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Publication type: Article in scientific journal
Type of review: Peer review (publication)
Title: Closed-loop EEG study on visual recognition during driving
Authors: Aydarkhanov, Ruslan
Ušćumlić, Marija
Chavarriaga, Ricardo
Gheorghe, Lucian
Millán, José del R
et. al: No
DOI: 10.1088/1741-2552/abdfb2
Published in: Journal of Neural Engineering
Volume(Issue): 18
Issue: 2
Pages: 026010
Issue Date: 2021
Publisher / Ed. Institution: IOP Publishing
ISSN: 1741-2552
Language: English
Subjects: Brain-computer interface; Driving; Electroencephalography; Eye tracking; Visual recognition
Subject (DDC): 150: Psychology
Abstract: Objective. In contrast to the classical visual brain–computer interface (BCI) paradigms, which adhere to a rigid trial structure and restricted user behavior, electroencephalogram (EEG)-based visual recognition decoding during our daily activities remains challenging. The objective of this study is to explore the feasibility of decoding the EEG signature of visual recognition in experimental conditions promoting our natural ocular behavior when interacting with our dynamic environment. Approach. In our experiment, subjects visually search for a target object among suddenly appearing objects in the environment while driving a car-simulator. Given that subjects exhibit an unconstrained overt visual behavior, we based our study on eye fixation-related potentials (EFRPs). We report on gaze behavior and single-trial EFRP decoding performance (fixations on visually similar target vs. non-target objects). In addition, we demonstrate the application of our approach in a closed-loop BCI setup. Main results. To identify the target out of four symbol types along a road segment, the BCI system integrated decoding probabilities of multiple EFRP and achieved the average online accuracy of 0.37 ± 0.06 (12 subjects), statistically significantly above the chance level. Using the acquired data, we performed a comparative study of classification algorithms (discriminating target vs. non-target) and feature spaces in a simulated online scenario. The EEG approaches yielded similar moderate performances of at most 0.6 AUC, yet statistically significantly above the chance level. In addition, the gaze duration (dwell time) appears to be an additional informative feature in this context. Significance. These results show that visual recognition of sudden events can be decoded during active driving. Therefore, this study lays a foundation for assistive and recommender systems based on the driver's brain signals.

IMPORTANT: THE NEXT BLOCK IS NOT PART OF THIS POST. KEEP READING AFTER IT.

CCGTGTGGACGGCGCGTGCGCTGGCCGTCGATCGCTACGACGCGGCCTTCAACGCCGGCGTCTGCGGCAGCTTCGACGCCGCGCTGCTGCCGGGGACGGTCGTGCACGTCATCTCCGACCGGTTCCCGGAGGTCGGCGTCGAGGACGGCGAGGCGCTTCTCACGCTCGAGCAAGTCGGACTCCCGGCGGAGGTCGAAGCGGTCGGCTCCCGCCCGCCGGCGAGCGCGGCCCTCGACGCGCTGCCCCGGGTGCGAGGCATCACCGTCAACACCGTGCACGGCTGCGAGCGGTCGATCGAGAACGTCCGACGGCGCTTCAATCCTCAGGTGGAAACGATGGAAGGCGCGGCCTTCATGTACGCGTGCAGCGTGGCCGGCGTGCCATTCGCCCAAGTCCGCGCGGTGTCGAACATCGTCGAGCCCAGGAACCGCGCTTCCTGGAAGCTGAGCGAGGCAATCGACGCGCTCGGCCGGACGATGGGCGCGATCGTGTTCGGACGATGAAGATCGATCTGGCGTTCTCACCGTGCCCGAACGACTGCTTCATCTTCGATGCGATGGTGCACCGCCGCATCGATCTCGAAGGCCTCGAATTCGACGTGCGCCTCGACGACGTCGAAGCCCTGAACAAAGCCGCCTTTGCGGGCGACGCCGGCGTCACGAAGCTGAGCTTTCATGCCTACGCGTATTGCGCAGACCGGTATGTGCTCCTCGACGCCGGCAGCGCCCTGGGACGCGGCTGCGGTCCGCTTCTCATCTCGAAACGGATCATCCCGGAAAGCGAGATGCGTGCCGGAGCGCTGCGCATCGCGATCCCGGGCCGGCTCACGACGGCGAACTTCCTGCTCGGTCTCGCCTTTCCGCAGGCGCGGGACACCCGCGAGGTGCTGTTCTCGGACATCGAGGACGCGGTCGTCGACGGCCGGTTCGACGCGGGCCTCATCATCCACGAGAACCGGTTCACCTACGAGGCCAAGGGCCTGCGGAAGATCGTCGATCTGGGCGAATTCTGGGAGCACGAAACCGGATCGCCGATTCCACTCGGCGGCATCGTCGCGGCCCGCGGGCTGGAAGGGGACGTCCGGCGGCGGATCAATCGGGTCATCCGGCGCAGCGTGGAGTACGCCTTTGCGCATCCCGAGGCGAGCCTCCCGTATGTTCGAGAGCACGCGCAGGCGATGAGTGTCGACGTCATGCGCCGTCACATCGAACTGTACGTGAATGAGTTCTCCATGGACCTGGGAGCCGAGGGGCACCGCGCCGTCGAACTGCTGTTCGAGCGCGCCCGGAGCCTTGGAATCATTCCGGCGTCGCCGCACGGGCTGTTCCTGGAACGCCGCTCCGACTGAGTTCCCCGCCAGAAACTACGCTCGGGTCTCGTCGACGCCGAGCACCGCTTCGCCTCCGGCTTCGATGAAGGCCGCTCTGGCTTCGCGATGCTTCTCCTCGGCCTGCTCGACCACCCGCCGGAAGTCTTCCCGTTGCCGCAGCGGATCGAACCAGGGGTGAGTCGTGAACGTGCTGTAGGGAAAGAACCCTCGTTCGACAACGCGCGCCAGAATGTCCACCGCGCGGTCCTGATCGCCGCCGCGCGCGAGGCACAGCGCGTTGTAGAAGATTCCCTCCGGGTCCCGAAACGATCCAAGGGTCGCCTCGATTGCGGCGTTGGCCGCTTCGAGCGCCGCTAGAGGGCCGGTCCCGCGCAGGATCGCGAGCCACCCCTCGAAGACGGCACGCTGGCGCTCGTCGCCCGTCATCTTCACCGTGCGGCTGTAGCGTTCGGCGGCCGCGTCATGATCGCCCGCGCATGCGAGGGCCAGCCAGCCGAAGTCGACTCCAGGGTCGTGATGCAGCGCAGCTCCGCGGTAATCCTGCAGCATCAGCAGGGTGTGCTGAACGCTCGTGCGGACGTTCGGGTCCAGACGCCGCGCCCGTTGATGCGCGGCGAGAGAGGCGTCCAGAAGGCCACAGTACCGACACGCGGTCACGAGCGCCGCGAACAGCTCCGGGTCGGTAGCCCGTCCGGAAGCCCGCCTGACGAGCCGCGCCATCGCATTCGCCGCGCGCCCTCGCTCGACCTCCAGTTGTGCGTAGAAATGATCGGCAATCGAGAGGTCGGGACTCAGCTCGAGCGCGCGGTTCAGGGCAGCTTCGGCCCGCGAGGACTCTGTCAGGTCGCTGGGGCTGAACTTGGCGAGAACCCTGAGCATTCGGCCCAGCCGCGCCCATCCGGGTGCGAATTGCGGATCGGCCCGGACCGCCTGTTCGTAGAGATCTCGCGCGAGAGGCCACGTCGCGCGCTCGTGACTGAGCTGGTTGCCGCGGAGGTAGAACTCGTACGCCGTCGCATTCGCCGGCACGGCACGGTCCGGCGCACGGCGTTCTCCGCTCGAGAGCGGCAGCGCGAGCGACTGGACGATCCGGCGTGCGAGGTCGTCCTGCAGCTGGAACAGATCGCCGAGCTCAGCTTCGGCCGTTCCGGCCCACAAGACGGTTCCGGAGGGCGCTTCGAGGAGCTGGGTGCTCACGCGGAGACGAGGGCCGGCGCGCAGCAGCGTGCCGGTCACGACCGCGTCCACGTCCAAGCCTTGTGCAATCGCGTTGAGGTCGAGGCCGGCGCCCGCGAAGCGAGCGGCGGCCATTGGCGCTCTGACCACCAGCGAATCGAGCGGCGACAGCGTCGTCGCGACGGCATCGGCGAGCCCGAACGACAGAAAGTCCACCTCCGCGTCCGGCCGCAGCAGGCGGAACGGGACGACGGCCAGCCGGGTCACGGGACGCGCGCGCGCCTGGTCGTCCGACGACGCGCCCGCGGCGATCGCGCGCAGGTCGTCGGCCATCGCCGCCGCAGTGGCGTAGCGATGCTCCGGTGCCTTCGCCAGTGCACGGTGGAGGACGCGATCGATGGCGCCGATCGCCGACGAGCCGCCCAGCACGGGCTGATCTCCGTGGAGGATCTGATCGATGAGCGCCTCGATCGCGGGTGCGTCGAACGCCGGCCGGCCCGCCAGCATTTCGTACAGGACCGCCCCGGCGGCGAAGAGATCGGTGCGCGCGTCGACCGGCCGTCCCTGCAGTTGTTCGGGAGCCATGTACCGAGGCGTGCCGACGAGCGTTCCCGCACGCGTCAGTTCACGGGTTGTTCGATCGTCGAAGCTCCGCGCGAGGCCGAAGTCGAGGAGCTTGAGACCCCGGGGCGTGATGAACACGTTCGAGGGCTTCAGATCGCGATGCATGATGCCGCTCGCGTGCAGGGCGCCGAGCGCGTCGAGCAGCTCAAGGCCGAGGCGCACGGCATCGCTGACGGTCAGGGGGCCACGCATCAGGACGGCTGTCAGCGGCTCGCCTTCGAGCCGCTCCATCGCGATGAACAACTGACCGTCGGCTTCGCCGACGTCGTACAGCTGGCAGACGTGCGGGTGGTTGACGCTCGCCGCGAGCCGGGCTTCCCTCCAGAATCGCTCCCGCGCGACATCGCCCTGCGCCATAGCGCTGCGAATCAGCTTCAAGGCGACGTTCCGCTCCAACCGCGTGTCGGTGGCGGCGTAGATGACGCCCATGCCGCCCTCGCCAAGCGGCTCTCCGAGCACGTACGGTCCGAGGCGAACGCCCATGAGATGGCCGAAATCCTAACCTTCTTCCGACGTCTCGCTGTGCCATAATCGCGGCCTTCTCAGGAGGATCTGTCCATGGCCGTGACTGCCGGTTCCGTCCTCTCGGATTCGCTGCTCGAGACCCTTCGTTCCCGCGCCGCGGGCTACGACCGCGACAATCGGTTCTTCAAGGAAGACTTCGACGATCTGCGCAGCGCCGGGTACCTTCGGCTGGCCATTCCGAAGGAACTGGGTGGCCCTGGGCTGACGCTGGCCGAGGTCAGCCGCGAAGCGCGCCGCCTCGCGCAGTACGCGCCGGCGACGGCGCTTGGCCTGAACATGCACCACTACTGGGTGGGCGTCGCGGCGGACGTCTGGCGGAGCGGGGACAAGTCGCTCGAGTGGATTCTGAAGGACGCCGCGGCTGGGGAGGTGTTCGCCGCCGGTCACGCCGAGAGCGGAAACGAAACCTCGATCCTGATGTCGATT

Fulltext version: Accepted version
License (according to publishing contract): Licence according to publishing contract
Restricted until: 2022-02-26
Departement: School of Engineering
Organisational Unit: Institute of Applied Information Technology (InIT)
Appears in collections:Publikationen School of Engineering

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